Despite Justin Bell’s exhortations, Scott Devon choked on his own disappointment. His Viper-based Devon GTX had just misfired, bringing only $200,000, at the Barrett-Jackson auction in Scottsdale, Arizona.
The purchaser, Greg Sidwell, a Palm Harbor, Florida, businessman who’d brought 28 of his partner’s muscle cars to sell at Scottsdale, said moments before the GTX went on the block that he was attracted to the “very rare exotic” and “considered it something to add to the collection.”
For Sidwell, it was a glorious snag. “I think I got a great deal,” he said afterward. “I don’t know what the true market value of it is. In my case, that wasn’t the driving factor. I hope to get the car next week and start enjoying it.”
But for Devon – who’d put his crowd-pleaser through an elaborate development process-this was a fist in the gut. Pre-sale estimates had ranged as high as $400,000. About an hour earlier a 1964 Ford Fairlane brought a ridiculous $1 million. So it hadn’t seemed unreasonable that the Daniel Paulin-designed, carbon-bodied coupe – which looked as though it had gobbled up a Bugatti Type 57 en route to the chrome-plating tank – might become the object in a bidding war.
Alas, the auction block can be a cruel stage.
After the hammer, even Devon’s grammar was a casualty. “I wished I didn’t sell it,” he said as the car rolled down the ramp. “Someone got a great deal.”
Bell grabbed Devon’s shoulder, saying of the result, “I promise you, it’s really very good.” Meaning to console, he suggested that the GTX would sell again for $1 million within five years.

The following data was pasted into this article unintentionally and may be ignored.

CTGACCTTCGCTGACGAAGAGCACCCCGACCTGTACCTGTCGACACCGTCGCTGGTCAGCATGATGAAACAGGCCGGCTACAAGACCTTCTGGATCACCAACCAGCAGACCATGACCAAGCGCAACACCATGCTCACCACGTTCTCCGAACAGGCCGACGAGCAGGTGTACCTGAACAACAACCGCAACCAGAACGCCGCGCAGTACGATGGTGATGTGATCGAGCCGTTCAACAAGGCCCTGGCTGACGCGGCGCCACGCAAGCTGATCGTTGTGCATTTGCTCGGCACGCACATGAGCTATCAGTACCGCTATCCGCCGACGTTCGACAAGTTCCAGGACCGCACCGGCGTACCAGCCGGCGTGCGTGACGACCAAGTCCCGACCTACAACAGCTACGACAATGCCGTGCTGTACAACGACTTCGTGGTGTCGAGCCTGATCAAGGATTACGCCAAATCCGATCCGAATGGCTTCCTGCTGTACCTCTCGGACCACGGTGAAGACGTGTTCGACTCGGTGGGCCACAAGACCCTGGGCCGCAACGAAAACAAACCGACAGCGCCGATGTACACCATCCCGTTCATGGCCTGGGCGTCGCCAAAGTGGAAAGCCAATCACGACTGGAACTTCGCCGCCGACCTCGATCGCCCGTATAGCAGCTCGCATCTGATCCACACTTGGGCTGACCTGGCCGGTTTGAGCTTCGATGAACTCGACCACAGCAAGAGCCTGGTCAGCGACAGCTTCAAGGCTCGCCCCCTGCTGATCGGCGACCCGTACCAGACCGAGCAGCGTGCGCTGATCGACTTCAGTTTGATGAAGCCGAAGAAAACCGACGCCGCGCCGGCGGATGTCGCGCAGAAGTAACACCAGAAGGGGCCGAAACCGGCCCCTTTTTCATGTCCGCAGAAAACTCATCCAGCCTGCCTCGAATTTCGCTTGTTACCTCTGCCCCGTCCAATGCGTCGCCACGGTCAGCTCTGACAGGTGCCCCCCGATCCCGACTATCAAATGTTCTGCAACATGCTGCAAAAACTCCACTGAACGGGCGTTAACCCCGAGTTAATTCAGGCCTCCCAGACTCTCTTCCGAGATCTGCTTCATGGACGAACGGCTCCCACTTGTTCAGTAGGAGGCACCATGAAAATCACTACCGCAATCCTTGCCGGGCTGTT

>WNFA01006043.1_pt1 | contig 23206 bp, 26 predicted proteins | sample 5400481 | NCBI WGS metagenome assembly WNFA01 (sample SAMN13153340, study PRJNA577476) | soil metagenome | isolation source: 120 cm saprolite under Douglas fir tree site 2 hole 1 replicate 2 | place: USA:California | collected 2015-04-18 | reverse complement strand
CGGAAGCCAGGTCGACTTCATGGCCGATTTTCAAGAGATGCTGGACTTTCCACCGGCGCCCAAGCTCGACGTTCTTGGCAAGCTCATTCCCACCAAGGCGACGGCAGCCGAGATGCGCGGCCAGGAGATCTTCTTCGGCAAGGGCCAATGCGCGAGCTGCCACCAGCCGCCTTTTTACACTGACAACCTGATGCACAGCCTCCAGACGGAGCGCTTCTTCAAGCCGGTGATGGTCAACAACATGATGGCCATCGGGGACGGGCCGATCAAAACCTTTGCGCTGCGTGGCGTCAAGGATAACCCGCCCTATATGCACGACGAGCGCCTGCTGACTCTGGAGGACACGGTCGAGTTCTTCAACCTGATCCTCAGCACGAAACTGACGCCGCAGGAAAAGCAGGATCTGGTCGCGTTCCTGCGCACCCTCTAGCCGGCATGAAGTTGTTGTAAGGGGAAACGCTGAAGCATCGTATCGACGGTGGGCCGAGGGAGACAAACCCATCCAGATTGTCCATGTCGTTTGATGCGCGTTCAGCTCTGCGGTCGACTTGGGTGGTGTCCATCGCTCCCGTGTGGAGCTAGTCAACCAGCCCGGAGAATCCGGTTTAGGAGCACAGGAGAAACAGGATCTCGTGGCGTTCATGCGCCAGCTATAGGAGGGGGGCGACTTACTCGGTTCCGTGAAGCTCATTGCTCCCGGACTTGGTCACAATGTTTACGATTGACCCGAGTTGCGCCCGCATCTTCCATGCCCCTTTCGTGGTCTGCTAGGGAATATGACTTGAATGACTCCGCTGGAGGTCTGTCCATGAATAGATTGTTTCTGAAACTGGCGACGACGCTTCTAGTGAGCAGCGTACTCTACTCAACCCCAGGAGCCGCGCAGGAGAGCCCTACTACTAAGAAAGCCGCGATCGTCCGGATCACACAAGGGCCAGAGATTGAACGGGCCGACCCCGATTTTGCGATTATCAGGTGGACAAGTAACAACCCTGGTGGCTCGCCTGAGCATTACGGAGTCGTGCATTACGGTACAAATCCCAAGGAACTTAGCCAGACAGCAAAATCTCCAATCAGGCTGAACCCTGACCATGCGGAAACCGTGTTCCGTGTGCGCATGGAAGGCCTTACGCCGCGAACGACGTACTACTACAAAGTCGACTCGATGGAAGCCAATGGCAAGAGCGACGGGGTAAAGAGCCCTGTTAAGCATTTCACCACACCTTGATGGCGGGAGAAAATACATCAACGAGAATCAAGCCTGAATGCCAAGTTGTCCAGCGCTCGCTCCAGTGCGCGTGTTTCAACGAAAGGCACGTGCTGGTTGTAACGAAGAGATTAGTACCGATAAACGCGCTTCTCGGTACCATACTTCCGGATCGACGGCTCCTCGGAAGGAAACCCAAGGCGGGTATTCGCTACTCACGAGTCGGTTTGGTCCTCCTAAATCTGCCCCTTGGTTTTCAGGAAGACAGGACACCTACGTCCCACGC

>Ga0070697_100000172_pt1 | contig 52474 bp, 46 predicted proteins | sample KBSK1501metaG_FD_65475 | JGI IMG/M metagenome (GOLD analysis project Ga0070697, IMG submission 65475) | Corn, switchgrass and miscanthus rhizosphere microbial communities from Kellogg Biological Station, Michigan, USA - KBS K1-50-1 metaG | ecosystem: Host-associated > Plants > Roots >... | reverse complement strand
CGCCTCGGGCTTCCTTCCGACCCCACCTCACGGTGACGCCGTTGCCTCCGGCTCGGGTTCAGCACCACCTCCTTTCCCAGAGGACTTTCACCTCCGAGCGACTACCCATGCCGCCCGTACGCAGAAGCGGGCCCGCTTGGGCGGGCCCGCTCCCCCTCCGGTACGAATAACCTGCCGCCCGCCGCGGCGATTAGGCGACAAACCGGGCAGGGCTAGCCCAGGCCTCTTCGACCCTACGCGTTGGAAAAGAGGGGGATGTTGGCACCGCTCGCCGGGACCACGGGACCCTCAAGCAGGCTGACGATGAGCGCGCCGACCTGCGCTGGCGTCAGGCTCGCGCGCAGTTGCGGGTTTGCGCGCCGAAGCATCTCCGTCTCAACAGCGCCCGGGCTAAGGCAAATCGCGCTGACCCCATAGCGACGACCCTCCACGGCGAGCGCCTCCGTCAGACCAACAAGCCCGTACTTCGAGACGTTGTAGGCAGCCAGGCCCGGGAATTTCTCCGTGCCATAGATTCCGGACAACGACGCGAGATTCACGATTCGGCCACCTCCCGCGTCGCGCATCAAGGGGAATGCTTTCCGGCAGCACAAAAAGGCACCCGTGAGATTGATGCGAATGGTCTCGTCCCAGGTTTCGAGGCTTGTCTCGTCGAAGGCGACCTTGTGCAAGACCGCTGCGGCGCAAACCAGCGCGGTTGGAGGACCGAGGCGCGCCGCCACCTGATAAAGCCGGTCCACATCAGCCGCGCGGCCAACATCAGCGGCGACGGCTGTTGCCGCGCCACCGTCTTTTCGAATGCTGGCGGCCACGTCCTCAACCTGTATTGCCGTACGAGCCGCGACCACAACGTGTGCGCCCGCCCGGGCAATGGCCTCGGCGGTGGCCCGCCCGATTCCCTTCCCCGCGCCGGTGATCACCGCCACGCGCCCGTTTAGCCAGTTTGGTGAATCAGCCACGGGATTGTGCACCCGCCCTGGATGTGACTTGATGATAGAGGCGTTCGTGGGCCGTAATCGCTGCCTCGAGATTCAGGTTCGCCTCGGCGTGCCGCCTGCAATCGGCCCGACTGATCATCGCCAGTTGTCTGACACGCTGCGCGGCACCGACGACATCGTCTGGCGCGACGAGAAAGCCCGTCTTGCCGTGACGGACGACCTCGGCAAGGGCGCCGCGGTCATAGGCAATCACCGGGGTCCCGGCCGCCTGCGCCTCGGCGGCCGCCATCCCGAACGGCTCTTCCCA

The racing driver had taken time from his Speed commenting duties just after prime time on Saturday evening to drive his friend’s creation onto the block.
Devon rode shotgun. His wife Terri walked in alongside, as well as restoration specialist Roger Gress, who oversaw the car’s final preparation.
As one of two Devon GTX prototypes created with production intent before the economic bust of 2008, this serial number 1, titled as a 2008 Dodge Viper, was tuned for 650 hp and modified for chassis grip worthy of a Laguna Seca lap-record attempt by Bell.
Devon, a Grand Rapids, Michigan, businessman with endeavors ranging from frozen garlic bread to the astonishing $15,000 Tread 1 wristwatch, had tendered a bid to buy Viper as a stand-alone brand in Chrysler’s bankruptcy. He’s keeping the other GTX prototype, as well as all molds and dies.
Our guess about Devon? He said he chose the Viper platform over the equally serviceable but less expensive Corvette because “I love the rawness-it’s absolutely a beast.”
Because that’s the right answer, we see Scottsdale’s flat price for the GTX as just a momentary setback. Watch for the next Devon. His Tread 2 timepiece could be on your wrist for less than $15,000. Or if things keep going well, you could find yourself behind the wheel of his next automotive masterpiece.